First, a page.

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The History of Bolivia

The area of present-day Bolivia was populated long before the arrival of the Spanish to the area in the 1530’s. Parts of the region were inhabited for centuries before the arrival of the Inca—the most powerful being the Tiwanaku (Tiahuanaco) civilization, which occupied western Bolivia from as early as 1500 BC. Its capital city was situated close to Lake Titicaca and the empire continued to expand in scope and power over seven centuries. Tiwanaku remained a dominant force in the region for almost 500 years, until about 1200 AD, when it is speculated that drought-like conditions caused the agricultural-based society to collapse.

The Inca, whose empire stretched from northern Chile in the south to Ecuador in the north and Bolivia to the east, became the next major force in the region beginning around the early-15th century. The highlands were an important part of the Inca Empire, because they considered Lake Titicaca to be sacred. The Aymara kingdoms that arose out of the collapse of the Tiwanaku were conquered by the Inca, though they were able to maintain their language, religion, culture and overall organization under their rule for some time. An eventual rebellion on the part of the Aymara a few decades later ended up leading to their own demise at the hands of the Inca, who continued to gain authority in the region. However, the Inca proved to have less luck in taking over the eastern Bolivian lowlands, which were occupied by native tribes.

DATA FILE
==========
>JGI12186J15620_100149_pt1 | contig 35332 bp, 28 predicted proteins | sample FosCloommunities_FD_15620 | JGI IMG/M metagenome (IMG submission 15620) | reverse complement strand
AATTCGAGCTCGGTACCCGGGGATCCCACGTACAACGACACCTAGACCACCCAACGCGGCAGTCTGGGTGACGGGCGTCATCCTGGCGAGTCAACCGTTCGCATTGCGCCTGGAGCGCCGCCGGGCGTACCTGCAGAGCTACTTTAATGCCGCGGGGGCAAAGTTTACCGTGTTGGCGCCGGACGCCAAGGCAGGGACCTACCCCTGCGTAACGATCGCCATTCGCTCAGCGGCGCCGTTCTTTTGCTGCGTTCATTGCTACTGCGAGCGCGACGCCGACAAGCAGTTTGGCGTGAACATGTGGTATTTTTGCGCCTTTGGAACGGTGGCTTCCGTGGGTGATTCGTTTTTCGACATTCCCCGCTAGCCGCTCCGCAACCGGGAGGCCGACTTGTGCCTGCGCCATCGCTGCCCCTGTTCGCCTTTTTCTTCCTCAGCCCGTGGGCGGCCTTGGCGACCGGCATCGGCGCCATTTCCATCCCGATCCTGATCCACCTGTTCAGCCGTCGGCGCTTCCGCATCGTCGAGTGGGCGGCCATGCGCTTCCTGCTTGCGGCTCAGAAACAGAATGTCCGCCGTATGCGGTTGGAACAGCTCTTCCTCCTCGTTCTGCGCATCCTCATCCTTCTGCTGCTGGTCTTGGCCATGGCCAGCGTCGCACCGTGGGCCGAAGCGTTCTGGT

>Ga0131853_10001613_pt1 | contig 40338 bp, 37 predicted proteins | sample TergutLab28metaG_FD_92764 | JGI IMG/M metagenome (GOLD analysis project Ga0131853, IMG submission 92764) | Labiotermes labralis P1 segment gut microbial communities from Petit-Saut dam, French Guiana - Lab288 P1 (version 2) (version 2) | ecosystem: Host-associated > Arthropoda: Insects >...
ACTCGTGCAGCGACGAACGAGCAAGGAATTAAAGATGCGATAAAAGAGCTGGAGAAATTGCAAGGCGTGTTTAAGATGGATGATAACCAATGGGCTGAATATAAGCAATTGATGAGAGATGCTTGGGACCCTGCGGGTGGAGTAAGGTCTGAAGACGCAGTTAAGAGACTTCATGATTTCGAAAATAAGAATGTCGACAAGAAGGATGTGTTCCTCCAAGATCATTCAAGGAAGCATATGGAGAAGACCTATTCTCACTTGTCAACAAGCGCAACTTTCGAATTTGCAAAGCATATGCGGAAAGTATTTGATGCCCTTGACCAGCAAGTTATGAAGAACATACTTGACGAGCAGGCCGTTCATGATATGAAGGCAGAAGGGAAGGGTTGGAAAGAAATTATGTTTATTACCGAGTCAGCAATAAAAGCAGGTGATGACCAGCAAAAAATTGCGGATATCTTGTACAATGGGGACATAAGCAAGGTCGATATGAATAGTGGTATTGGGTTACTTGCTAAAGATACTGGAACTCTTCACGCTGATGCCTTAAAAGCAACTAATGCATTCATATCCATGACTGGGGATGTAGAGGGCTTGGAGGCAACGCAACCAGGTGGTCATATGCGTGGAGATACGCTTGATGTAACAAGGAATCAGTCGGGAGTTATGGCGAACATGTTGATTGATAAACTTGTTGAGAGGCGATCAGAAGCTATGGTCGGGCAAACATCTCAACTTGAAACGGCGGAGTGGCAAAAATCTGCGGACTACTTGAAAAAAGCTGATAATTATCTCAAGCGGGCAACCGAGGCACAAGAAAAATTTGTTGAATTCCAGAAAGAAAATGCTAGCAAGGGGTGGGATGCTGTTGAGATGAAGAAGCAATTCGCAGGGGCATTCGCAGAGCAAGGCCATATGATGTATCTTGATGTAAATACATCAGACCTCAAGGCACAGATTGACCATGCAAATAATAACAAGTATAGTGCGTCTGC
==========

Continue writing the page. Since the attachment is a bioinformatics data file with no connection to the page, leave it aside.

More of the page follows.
After the Spanish conquest in 1533—a surprisingly easy feat—the Spanish discovered a rich vein of silver in one of Bolivia’s mountains: a small settlement, Potosí, was founded nearby. Potosí would eventually become one of the most important mines in the history of the world. The settlement boomed and the mountain was stripped for silver by Indian laborers who toiled under unspeakable conditions. Many died while working in the mines, and many more perished as a result of mercury poisoning. The mountain itself came to be known as “Cerro Rico,” or “Rich Hill.” The famous Spanish “pieces of eight,” or silver eight-real coins, were minted from Potosí silver, giving pirates and parrots everywhere something to talk about.

La Paz was founded in 1548, and the area was considered part of the Viceroyalty of Peru until 1776, when it was transferred to the Viceroyalty of La Plata, administered from Buenos Aires. By 1800, La Paz had become the largest city in Upper Peru, which is what the region was most commonly known as prior to its independence, and by the end of the century, it had established itself as the adminitrative capital of the country, which it still remains today.